They don’t call it Black Friday Madness for nothing. Once again, as in years past, America will go wild and demonstrate the worst of humanity; including fights, near riots, knocking down children, and full-on degeneracy — all in search of America’s Holy Grail: a good deal.
And it has arrived earlier than ever before, which ironically has led to protests within corporate monolith Wal-Mart. Wal-Mart spokesperson, Bill Wertz, defended the early hours by saying that “associates understand that Black Friday and the holiday season is the most important time of the year.” The implication, of course, is that it is more important to be with Wal-Mart than to be with your own family for a relaxing Thanksgiving dinner.
Meanwhile, at other corporate giants like Best Buy, “tent cities” have formed in Southern California parking lots as shoppers wait for doors to open, Some were reportedly taking a week off of work to “save money.” What kind of culture sets up “tent cities” in an effort to beat out their neighbors to see who can buy the latest garbage at the cheapest price? And probably on credit. A culture that can justify the following actual statement from within one of these Best Buy tent cities:
‘I’m here for the big TVs, games for the kids and PlayStations,’ Flores said. ‘If we had money we wouldn’t even be out here in the cold … we barely saved enough to get our TVs.’
Consumers of this mentality continue to overlook the vast catalog of corporate crimes, abuse and economic undermining of local economies, right along with overlooking their fellow neighbors living in squalor within real tent cities across the former American republic. A look at some of the latest economic numbers reveals a surprising disconnect from reality that does not bode well for a winner-take-all culture coupled with governmental predation.
Those who have suffered the effects of outsourcing, globalization, job and manufacturing destruction; who have been preyed upon by a criminal banking elite, and are looking at losing what little financial support remains, have been part of an expansion of tent cities appearing across the nation. Accurate statistics are hard to come by since many towns that discover tent dwellings have forced people to leave, or in some cases have torn them down entirely. Tent cities have also received very little coverage by the corporate media, as they provide real faces in place of the more preferable abstract (and manipulated) “economic data.” But we do know that there are at least 10-15% that consider themselves to be “new poor” and that entire American cities are beginning to resemble war zones full of refugees.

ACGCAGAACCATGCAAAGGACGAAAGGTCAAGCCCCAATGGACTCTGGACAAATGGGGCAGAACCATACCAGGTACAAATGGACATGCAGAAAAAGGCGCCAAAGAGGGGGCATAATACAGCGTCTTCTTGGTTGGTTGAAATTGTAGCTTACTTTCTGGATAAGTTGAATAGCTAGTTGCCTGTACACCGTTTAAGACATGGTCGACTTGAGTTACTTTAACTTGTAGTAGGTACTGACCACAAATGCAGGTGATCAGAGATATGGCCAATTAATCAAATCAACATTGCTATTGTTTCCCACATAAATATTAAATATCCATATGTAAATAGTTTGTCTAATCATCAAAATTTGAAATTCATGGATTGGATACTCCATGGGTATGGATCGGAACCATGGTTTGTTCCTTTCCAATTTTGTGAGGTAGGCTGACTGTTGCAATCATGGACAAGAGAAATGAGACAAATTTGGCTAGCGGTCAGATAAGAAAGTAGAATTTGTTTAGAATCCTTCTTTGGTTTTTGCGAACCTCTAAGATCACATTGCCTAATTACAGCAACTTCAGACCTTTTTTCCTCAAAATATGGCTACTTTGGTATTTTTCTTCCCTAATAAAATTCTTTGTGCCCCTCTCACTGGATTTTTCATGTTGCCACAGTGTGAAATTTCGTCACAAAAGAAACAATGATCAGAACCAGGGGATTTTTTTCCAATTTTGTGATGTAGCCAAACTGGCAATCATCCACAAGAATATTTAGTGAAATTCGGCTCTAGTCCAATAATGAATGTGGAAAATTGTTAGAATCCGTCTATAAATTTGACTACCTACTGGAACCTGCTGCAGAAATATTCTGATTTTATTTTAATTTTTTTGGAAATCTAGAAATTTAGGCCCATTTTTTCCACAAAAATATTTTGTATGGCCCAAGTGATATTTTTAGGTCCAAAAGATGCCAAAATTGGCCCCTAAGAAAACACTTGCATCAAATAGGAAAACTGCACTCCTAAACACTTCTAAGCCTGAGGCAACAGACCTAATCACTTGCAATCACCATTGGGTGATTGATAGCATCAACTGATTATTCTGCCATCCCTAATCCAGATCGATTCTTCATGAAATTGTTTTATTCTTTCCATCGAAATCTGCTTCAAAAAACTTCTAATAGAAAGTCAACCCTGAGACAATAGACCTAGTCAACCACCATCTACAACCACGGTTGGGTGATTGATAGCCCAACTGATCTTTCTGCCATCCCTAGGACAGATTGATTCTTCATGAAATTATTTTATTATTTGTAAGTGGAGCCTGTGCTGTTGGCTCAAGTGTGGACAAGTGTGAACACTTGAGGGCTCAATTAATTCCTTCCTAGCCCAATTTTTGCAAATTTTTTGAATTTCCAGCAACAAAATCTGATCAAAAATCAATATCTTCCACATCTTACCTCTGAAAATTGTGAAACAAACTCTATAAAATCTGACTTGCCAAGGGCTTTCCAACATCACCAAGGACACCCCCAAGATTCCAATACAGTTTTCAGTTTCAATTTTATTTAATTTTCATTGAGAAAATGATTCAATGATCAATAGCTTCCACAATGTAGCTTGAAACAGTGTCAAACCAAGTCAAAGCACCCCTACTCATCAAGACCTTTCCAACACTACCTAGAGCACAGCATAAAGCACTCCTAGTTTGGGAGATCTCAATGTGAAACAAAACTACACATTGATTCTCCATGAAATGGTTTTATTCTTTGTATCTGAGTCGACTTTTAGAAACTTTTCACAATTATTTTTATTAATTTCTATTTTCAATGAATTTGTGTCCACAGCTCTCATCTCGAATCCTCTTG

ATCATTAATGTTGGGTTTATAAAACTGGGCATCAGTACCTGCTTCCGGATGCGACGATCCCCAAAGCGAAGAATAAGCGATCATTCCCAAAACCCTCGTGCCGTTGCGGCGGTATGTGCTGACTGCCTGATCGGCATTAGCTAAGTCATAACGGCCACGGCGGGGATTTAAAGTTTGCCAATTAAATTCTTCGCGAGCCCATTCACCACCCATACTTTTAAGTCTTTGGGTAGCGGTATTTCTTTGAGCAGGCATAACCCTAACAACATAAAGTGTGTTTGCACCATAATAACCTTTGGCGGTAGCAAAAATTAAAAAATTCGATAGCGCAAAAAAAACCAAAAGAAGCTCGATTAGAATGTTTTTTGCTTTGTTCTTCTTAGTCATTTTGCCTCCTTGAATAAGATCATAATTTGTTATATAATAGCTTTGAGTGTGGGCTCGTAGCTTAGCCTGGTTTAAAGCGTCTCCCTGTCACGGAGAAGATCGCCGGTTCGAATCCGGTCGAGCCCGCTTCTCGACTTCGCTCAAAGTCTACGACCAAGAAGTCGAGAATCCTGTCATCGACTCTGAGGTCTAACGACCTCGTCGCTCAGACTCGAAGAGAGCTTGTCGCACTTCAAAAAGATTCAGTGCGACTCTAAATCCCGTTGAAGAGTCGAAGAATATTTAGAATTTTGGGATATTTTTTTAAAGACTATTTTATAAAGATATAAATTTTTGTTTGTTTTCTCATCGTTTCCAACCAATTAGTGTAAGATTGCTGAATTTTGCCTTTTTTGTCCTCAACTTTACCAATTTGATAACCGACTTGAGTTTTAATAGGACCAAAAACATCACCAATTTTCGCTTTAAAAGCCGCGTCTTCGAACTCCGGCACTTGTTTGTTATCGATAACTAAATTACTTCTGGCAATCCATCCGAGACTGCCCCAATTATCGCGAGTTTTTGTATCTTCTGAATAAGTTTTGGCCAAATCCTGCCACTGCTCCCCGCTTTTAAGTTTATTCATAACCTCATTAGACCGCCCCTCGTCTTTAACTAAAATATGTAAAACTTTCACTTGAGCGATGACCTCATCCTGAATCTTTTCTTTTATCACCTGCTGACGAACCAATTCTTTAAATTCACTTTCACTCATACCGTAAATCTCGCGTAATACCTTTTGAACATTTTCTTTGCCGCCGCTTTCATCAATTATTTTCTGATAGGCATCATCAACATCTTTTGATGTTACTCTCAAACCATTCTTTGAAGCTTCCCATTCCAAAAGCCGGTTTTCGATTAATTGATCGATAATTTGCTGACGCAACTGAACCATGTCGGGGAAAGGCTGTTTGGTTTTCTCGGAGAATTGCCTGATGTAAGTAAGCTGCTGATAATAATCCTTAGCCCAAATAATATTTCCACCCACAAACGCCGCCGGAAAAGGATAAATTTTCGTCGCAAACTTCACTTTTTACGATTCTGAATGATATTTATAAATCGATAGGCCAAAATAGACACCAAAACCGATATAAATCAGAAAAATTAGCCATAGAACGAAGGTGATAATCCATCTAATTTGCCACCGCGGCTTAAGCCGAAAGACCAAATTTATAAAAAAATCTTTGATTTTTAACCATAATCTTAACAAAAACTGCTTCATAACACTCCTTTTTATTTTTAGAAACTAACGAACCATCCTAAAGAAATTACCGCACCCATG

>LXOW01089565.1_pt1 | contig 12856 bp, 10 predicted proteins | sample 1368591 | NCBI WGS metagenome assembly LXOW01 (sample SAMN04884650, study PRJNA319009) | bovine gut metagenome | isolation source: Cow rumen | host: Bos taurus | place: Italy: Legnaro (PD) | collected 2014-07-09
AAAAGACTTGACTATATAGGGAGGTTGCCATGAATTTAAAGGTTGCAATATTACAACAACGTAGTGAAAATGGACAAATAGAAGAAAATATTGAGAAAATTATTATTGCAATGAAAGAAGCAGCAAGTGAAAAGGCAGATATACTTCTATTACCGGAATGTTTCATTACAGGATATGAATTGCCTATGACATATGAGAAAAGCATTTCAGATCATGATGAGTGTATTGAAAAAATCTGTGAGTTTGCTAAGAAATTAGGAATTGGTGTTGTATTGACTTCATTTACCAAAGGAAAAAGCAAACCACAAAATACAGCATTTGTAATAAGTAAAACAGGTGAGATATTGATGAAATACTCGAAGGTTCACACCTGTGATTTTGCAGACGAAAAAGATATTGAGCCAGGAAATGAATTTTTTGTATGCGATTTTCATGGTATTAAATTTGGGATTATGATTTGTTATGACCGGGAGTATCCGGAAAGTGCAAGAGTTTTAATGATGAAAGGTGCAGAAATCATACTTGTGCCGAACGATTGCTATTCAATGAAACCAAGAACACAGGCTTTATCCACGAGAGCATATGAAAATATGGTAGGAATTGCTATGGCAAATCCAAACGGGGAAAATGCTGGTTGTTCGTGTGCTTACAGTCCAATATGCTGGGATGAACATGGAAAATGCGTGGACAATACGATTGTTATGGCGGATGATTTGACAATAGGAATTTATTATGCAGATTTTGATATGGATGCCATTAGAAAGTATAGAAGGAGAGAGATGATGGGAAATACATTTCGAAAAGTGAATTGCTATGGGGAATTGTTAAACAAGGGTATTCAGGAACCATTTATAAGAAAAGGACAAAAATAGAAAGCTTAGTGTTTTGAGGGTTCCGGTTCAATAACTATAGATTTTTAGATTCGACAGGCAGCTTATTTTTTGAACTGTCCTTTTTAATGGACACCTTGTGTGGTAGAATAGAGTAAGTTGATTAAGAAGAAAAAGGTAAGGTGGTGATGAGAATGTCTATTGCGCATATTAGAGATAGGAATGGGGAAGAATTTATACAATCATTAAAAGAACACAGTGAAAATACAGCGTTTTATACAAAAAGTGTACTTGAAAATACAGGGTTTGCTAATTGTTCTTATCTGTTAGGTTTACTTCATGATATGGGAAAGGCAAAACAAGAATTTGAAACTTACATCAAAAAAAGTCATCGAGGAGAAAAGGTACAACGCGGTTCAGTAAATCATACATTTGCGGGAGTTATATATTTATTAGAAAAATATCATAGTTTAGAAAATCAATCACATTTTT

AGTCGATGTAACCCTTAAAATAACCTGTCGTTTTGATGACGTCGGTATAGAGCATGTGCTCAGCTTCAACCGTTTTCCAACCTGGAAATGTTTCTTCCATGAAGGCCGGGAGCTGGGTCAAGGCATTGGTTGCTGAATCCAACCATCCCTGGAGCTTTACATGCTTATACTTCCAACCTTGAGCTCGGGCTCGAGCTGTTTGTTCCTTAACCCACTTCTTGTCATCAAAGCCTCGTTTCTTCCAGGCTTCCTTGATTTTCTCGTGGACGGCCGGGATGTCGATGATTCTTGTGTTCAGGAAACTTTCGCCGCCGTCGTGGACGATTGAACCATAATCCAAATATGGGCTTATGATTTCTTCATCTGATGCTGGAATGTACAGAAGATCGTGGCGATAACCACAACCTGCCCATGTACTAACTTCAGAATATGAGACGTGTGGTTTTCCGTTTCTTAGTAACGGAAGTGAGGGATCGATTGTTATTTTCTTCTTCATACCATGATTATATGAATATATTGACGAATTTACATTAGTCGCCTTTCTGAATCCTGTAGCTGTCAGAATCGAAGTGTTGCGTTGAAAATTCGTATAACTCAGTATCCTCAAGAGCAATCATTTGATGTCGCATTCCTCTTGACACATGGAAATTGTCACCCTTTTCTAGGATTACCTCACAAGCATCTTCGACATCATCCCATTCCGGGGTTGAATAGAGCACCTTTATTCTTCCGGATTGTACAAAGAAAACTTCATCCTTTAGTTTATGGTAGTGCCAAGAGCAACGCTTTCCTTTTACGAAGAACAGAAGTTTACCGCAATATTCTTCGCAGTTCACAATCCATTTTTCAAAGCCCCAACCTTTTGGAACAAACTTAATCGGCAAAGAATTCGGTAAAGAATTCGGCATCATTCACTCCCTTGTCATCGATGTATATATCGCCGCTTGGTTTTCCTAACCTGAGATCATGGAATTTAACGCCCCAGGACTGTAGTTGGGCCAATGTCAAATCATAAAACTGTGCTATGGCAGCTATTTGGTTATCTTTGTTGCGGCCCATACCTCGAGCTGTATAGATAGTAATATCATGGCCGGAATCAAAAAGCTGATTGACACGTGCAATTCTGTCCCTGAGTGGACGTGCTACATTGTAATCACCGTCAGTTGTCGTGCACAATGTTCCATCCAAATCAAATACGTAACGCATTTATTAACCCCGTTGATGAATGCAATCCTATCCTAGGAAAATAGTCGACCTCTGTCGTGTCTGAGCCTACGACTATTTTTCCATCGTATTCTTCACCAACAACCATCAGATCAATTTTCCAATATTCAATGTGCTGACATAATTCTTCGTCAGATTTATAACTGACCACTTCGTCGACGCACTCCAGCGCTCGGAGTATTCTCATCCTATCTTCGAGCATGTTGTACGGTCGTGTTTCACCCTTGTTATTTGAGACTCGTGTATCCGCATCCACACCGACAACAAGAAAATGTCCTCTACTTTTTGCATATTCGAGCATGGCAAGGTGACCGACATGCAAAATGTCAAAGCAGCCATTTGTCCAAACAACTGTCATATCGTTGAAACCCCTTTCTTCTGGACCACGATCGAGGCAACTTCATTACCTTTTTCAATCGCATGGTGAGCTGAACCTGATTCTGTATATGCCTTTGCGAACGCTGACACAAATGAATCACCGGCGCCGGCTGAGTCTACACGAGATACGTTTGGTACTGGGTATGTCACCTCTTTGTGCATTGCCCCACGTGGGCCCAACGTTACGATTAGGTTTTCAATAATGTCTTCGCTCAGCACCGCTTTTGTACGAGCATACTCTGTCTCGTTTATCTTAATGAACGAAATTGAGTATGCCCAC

As an aside, it seems particularly demonstrative of social decay and a cultural disconnect from reality that the largest known tent city is on a 13-acre plot of land in the same region as Disneyworld. (Source)
Despite its ravaged economy that has seen America decline to number 12 on the Prosperity Index, America is still the world’s largest buyer of consumer goods, and perhaps stands as the best example of the cultural and moral failure that can result from this commitment to me, me, me.
The real strength of any nation lies in cooperating with one another in mutually beneficial ways. This survival of the individual, and a framework wherein they can thrive at the highest levels, demands that individuals uplift and empower other individuals to attain their fullest capabilities. This is not a progressive, socialist, or New Age notion; when you help your neighbor, you help yourself. Any time you can lend your skills to strengthen those of another within your community, you have just increased the likelihood that your community will weather literal and figurative storms. Conversely, when you ignore your struggling fellow citizen — by forming a retail tent city instead of visiting a real one, for example — you pave the way for your own possible destitution.
Being an abject consumer with zero skills to produce anything of worth is the fast track to hardship. We see its effects in America: it has resulted in a population that relishes their latest electronics purchase as some sort of proof that they are still part of a solid economy. In fact, most probably feel that they are directly contributing to the economy by making those purchases.
And, yet, as Michael Snyder at The Economic Collapse Blog points out, there are at least 55 reasons why Americans desperately need to wake up and see the big picture; buying American-made products this holiday season is a good start … preferably at the local level.
An even better idea would be to rediscover the spirit of entrepreneurial and innovative America, as opposed to the passive, dependent America that is on a runaway collision with a harsh reality of consumer-driven lunacy.
Now that the pathetic election sequence has been washed away, it is time to realize that every purchase you make equals a vote for one direction or another. It is a not a vote for Democrat or Republican; it is a vote for your freedom or your slavery. The best day to make such a statement is the day when half of America has chosen self-indulgence and ignorance. This Black Friday, “break the chains”, as Trends Journal forecaster Gerald Celente has repeatedly stated, and buy nothing.
If you feel compelled to purchase, do it with full consciousness of where your money ultimately winds up. Or, perhaps, as we see another year of ravaging hordes descending on their corporate churches of worship, we should realize that we would do well to prepare for a coming time of increased scarcity when these very same mobs might not even be able to afford the best buy, but will spread out to find what can be had for free.
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